Column: Harper makes difficult decision

Published 10:45 pm Friday, June 19, 2009

So, for my first column, I kept going over what I should write about. Coming up with these things isn’t the easiest thing to do.

I thought about writing about what sports have meant to me in my life. What this town has done for me in my nearly 15 years here. In the end, I decided to take a cheap way out and write about a current issue in sports that I find a fascinating subject.

If any of you have read Sports Illustrated in the past month, then you would have seen a story about Bryce Harper. They call him baseball’s “Lebron James.”

At 16, the boy already throws in the 90s and has hit a ball a recorded 570 feet.

Oh, and just to be sure to add to his growing legend, he holds the record for the longest ball hit at Tropicana Field (The Tampa Bay Rays’ stadium).

Now, Harper has decided to forgo his last two years of high school to get his GED, join a JuCo club in hopes of being eligible for next year’s draft, in which he would be projected to go in the top five picks taken.

The Internet is ablaze with the topic of whether this is the right move for someone who is only 16. For me, the answer is “No.”

Look, I know that the average career life of a baseball player is far less than someone who works a 9-to-5 at, let’s say, a newspaper. However, there is no need for anyone to skip out on finishing high school just to try his luck at the highest level.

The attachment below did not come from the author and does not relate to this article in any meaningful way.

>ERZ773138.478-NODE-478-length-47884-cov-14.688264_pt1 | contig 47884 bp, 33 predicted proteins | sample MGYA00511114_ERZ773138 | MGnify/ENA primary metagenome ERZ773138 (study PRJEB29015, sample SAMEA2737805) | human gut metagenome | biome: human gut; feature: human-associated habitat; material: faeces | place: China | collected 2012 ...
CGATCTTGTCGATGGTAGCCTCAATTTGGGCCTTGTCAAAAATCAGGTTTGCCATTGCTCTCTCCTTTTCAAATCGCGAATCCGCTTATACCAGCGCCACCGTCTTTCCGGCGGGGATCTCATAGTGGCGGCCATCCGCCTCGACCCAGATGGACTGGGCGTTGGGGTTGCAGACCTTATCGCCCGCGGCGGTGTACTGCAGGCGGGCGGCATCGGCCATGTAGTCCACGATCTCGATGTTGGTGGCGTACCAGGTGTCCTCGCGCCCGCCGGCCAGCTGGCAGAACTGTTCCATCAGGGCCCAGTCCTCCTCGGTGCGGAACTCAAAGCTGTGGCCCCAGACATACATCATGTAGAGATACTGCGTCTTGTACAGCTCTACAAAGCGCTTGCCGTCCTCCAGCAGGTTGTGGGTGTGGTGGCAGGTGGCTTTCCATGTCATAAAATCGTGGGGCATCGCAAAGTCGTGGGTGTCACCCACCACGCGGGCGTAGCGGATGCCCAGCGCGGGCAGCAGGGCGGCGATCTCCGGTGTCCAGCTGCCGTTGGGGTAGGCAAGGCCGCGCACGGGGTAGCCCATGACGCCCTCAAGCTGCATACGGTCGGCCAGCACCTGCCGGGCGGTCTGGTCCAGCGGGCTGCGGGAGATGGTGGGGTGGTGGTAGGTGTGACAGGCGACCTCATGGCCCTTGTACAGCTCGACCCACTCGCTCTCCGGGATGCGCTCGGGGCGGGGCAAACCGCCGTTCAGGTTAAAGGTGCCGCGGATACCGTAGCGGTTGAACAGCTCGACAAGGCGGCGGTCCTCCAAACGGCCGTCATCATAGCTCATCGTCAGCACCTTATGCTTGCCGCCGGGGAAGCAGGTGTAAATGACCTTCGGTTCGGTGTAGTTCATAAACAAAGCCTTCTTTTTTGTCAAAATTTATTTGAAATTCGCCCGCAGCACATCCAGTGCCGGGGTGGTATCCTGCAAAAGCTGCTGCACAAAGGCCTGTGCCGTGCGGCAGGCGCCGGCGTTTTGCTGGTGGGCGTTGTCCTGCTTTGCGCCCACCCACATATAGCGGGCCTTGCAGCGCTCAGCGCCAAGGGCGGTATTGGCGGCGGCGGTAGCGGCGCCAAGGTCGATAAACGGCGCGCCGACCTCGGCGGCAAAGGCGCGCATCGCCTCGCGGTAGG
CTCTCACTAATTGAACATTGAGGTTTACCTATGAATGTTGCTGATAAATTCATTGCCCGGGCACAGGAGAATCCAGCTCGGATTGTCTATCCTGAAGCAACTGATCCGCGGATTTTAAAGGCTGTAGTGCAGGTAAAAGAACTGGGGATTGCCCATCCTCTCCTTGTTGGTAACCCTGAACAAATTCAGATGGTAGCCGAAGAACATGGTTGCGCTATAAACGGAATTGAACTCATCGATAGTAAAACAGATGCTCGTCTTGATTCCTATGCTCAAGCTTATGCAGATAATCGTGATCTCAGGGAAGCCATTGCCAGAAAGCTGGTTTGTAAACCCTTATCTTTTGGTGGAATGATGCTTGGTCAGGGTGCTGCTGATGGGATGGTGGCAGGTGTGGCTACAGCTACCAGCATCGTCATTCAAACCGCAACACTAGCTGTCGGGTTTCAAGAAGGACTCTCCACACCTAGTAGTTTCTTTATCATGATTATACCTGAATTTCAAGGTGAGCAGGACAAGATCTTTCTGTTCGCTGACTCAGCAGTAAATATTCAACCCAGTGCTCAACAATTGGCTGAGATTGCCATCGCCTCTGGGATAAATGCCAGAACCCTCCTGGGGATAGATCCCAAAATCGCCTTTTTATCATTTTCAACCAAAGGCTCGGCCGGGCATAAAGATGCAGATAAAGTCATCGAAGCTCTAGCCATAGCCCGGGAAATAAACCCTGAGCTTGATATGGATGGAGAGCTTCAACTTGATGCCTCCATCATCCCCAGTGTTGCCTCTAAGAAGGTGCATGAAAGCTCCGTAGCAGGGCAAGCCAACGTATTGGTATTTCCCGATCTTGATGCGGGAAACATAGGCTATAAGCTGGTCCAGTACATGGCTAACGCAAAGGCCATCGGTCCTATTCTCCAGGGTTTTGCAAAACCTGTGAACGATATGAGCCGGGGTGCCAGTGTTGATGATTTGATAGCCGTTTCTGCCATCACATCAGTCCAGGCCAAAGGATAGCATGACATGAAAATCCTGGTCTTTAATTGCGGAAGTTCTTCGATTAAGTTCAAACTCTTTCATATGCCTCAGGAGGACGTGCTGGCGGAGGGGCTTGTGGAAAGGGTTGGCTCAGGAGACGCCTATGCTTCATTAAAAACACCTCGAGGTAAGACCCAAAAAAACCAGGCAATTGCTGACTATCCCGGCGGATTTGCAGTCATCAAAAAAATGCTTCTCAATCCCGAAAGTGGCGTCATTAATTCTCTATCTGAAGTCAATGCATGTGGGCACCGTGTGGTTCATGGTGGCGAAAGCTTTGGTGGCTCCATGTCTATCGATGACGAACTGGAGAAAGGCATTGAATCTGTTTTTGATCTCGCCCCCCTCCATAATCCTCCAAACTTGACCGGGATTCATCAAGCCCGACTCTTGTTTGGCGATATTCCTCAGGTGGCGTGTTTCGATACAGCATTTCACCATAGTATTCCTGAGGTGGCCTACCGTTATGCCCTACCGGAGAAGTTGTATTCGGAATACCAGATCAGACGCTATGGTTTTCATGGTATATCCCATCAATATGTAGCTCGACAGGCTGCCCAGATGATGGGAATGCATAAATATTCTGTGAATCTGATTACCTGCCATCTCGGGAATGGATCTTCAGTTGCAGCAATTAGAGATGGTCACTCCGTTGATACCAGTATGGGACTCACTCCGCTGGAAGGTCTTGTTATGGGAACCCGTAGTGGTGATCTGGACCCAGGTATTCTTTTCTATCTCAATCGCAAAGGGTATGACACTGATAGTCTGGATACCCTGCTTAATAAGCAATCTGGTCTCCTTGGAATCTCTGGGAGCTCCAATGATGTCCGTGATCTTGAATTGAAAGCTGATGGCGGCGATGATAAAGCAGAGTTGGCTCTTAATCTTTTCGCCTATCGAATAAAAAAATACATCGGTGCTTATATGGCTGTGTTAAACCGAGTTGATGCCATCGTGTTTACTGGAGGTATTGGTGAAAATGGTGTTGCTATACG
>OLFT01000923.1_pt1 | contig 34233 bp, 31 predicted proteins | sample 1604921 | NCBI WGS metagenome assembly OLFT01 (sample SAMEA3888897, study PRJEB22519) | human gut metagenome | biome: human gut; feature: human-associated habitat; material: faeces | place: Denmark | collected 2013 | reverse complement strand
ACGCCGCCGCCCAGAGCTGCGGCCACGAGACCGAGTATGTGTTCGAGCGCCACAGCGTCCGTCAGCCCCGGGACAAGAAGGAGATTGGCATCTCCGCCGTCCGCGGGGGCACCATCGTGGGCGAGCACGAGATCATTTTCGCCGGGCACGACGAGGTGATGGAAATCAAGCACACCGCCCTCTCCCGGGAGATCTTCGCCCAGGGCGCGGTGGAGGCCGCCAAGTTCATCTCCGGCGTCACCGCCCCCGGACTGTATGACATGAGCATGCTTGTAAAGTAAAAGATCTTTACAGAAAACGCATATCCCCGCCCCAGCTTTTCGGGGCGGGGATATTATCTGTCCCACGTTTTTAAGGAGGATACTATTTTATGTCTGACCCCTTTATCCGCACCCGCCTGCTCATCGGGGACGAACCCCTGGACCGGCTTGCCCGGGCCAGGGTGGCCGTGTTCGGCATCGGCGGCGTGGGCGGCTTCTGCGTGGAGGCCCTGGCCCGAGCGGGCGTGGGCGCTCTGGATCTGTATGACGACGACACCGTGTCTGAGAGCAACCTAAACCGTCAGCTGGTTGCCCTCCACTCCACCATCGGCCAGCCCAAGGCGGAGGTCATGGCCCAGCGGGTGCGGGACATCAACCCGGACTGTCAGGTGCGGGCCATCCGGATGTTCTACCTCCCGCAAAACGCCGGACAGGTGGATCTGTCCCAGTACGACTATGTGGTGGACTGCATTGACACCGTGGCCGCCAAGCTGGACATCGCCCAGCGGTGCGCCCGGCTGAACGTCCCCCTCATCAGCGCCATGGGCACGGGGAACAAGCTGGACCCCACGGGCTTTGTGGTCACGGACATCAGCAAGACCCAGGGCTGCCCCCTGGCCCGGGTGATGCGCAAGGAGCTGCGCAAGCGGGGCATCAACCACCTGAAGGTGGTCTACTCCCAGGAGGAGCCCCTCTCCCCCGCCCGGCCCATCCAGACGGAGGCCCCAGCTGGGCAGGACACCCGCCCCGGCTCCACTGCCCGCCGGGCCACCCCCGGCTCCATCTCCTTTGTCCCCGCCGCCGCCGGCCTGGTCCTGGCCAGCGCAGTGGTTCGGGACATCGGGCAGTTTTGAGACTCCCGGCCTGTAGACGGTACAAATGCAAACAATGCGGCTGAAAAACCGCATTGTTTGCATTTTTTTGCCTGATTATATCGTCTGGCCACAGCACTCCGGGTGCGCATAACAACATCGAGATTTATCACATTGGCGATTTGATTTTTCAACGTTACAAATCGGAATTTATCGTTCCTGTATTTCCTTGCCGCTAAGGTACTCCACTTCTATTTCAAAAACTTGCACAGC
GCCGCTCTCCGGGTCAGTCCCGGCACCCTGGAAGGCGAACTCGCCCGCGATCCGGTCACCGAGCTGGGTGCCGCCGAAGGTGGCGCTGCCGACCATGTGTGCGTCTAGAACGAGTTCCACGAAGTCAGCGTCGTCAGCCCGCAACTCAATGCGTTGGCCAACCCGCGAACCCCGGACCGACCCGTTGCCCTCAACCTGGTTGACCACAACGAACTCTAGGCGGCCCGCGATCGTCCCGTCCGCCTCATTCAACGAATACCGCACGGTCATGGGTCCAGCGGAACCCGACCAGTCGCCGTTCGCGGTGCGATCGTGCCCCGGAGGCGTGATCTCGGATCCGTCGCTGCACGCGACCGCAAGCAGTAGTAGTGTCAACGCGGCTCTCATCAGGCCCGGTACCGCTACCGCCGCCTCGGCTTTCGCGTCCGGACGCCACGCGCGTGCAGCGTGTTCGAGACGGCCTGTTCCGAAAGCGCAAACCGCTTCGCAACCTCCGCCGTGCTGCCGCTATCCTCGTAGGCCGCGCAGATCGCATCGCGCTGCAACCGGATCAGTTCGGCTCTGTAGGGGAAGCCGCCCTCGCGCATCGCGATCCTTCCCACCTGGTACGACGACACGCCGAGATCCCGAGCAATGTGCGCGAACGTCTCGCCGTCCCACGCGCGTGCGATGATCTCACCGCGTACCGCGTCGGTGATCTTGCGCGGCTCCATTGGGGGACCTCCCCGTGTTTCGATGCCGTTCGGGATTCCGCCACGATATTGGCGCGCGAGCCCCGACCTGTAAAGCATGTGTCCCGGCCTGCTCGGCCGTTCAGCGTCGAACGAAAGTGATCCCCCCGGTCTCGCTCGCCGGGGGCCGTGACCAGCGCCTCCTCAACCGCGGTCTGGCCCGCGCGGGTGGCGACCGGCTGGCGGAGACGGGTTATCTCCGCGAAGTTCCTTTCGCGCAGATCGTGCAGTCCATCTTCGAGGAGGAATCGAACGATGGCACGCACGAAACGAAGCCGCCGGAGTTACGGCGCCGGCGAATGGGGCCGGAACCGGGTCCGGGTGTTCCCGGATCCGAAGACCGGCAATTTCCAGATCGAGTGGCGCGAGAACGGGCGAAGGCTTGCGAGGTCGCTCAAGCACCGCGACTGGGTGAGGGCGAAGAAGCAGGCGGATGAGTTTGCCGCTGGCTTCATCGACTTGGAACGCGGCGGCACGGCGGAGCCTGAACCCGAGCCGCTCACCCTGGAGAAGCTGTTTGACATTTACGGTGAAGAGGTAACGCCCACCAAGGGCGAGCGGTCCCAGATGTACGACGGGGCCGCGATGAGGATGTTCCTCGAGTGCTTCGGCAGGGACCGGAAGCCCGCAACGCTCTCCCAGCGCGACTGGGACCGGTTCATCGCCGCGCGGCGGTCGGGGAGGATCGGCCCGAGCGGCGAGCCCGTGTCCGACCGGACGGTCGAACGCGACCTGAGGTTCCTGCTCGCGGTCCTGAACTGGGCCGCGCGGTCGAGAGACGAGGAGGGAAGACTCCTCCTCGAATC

I understand that, physically, he has gotten all that can be had out of high school baseball.

The problem here is that it will be his mind that needs to be sharp by the time he makes the majors. The older his is when he joins, the more composed and mentally tough he will be.

Harper needs to look at other cases of those who have decided it best to forgo high school.

Jennifer Capriati was a tennis prodigy who became a professional at the age of 14 when she joined the tour in 1990. By 1994, she had been arrested for shoplifting and marijuana possession.

Freddie Adu went from America’s savior in soccer, to a sub in Morocco.

I’m sure Harper’s family has thought this over for a long time now and thinks they have come to the right decision.

He has all of the tools to be an impact player for which ever team picks him (cough, Nationals, cough.) I just hope, for their sake, it is their decision and not that of “adviser” Scott Boras.

A lot of pressure has now been put on him on a national scale, and it is up to Bryce and Bryce alone to succeed or fail.